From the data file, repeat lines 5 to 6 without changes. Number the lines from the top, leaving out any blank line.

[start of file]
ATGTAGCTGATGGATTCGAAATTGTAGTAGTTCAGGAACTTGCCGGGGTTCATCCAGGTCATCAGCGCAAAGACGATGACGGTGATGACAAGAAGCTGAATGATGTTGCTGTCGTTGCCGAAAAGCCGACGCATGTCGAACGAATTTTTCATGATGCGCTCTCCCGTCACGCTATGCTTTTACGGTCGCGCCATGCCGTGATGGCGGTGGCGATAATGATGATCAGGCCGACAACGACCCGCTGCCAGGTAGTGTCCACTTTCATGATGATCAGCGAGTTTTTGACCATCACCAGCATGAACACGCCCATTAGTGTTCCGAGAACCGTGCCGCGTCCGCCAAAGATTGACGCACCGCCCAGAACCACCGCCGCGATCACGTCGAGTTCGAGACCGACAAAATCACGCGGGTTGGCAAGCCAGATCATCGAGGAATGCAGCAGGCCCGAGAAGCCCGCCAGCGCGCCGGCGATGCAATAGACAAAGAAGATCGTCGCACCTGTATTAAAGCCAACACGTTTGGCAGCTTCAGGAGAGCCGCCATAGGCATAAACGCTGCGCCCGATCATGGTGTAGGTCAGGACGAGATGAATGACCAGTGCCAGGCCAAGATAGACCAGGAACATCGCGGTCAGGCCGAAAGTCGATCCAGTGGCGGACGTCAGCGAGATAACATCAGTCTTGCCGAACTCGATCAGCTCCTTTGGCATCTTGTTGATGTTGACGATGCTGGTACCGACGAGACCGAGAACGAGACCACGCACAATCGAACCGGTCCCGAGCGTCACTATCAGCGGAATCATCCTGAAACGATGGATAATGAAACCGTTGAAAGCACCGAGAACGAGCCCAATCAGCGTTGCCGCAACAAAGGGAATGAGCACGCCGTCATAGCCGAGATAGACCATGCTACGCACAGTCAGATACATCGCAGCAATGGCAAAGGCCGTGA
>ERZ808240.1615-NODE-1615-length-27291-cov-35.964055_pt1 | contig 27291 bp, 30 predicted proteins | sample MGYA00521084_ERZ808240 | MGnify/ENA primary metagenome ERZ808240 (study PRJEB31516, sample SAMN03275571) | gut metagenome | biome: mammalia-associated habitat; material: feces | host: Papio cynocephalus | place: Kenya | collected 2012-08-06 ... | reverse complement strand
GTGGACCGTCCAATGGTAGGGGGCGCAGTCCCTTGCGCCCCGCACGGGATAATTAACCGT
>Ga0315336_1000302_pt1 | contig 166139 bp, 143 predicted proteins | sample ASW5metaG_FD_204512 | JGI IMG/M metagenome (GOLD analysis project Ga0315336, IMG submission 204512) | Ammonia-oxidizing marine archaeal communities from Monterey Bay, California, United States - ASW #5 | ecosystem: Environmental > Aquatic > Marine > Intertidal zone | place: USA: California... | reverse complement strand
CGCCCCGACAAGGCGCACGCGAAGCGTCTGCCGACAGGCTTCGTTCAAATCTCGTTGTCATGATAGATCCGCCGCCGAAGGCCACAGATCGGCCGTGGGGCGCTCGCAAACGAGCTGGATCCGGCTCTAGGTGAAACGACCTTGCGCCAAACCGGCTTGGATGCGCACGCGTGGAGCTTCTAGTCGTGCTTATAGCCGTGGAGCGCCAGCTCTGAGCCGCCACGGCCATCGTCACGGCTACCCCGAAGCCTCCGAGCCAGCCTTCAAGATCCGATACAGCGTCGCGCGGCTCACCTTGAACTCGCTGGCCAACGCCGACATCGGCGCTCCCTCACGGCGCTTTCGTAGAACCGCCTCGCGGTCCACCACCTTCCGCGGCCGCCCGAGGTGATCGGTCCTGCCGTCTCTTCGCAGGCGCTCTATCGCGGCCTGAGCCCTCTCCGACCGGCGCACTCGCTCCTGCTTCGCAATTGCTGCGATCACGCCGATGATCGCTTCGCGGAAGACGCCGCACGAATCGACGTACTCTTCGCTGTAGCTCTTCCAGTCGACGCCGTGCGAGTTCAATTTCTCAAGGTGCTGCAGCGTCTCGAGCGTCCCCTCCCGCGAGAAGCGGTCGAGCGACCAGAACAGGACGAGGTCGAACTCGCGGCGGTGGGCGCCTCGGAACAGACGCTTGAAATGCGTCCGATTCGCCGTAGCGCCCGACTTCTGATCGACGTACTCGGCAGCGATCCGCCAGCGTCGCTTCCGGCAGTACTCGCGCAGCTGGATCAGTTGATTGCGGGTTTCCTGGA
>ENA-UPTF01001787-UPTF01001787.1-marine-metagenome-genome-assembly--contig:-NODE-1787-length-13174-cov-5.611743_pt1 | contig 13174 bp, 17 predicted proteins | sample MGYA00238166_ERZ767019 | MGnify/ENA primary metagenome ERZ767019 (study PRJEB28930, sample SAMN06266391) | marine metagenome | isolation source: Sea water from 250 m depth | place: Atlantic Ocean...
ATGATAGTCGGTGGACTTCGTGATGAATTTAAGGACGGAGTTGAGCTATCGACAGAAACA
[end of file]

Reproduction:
CGCCCCGACAAGGCGCACGCGAAGCGTCTGCCGACAGGCTTCGTTCAAATCTCGTTGTCATGATAGATCCGCCGCCGAAGGCCACAGATCGGCCGTGGGGCGCTCGCAAACGAGCTGGATCCGGCTCTAGGTGAAACGACCTTGCGCCAAACCGGCTTGGATGCGCACGCGTGGAGCTTCTAGTCGTGCTTATAGCCGTGGAGCGCCAGCTCTGAGCCGCCACGGCCATCGTCACGGCTACCCCGAAGCCTCCGAGCCAGCCTTCAAGATCCGATACAGCGTCGCGCGGCTCACCTTGAACTCGCTGGCCAACGCCGACATCGGCGCTCCCTCACGGCGCTTTCGTAGAACCGCCTCGCGGTCCACCACCTTCCGCGGCCGCCCGAGGTGATCGGTCCTGCCGTCTCTTCGCAGGCGCTCTATCGCGGCCTGAGCCCTCTCCGACCGGCGCACTCGCTCCTGCTTCGCAATTGCTGCGATCACGCCGATGATCGCTTCGCGGAAGACGCCGCACGAATCGACGTACTCTTCGCTGTAGCTCTTCCAGTCGACGCCGTGCGAGTTCAATTTCTCAAGGTGCTGCAGCGTCTCGAGCGTCCCCTCCCGCGAGAAGCGGTCGAGCGACCAGAACAGGACGAGGTCGAACTCGCGGCGGTGGGCGCCTCGGAACAGACGCTTGAAATGCGTCCGATTCGCCGTAGCGCCCGACTTCTGATCGACGTACTCGGCAGCGATCCGCCAGCGTCGCTTCCGGCAGTACTCGCGCAGCTGGATCAGTTGATTGCGGGTTTCCTGGA
>ENA-UPTF01001787-UPTF01001787.1-marine-metagenome-genome-assembly--contig:-NODE-1787-length-13174-cov-5.611743_pt1 | contig 13174 bp, 17 predicted proteins | sample MGYA00238166_ERZ767019 | MGnify/ENA primary metagenome ERZ767019 (study PRJEB28930, sample SAMN06266391) | marine metagenome | isolation source: Sea water from 250 m depth | place: Atlantic Ocean...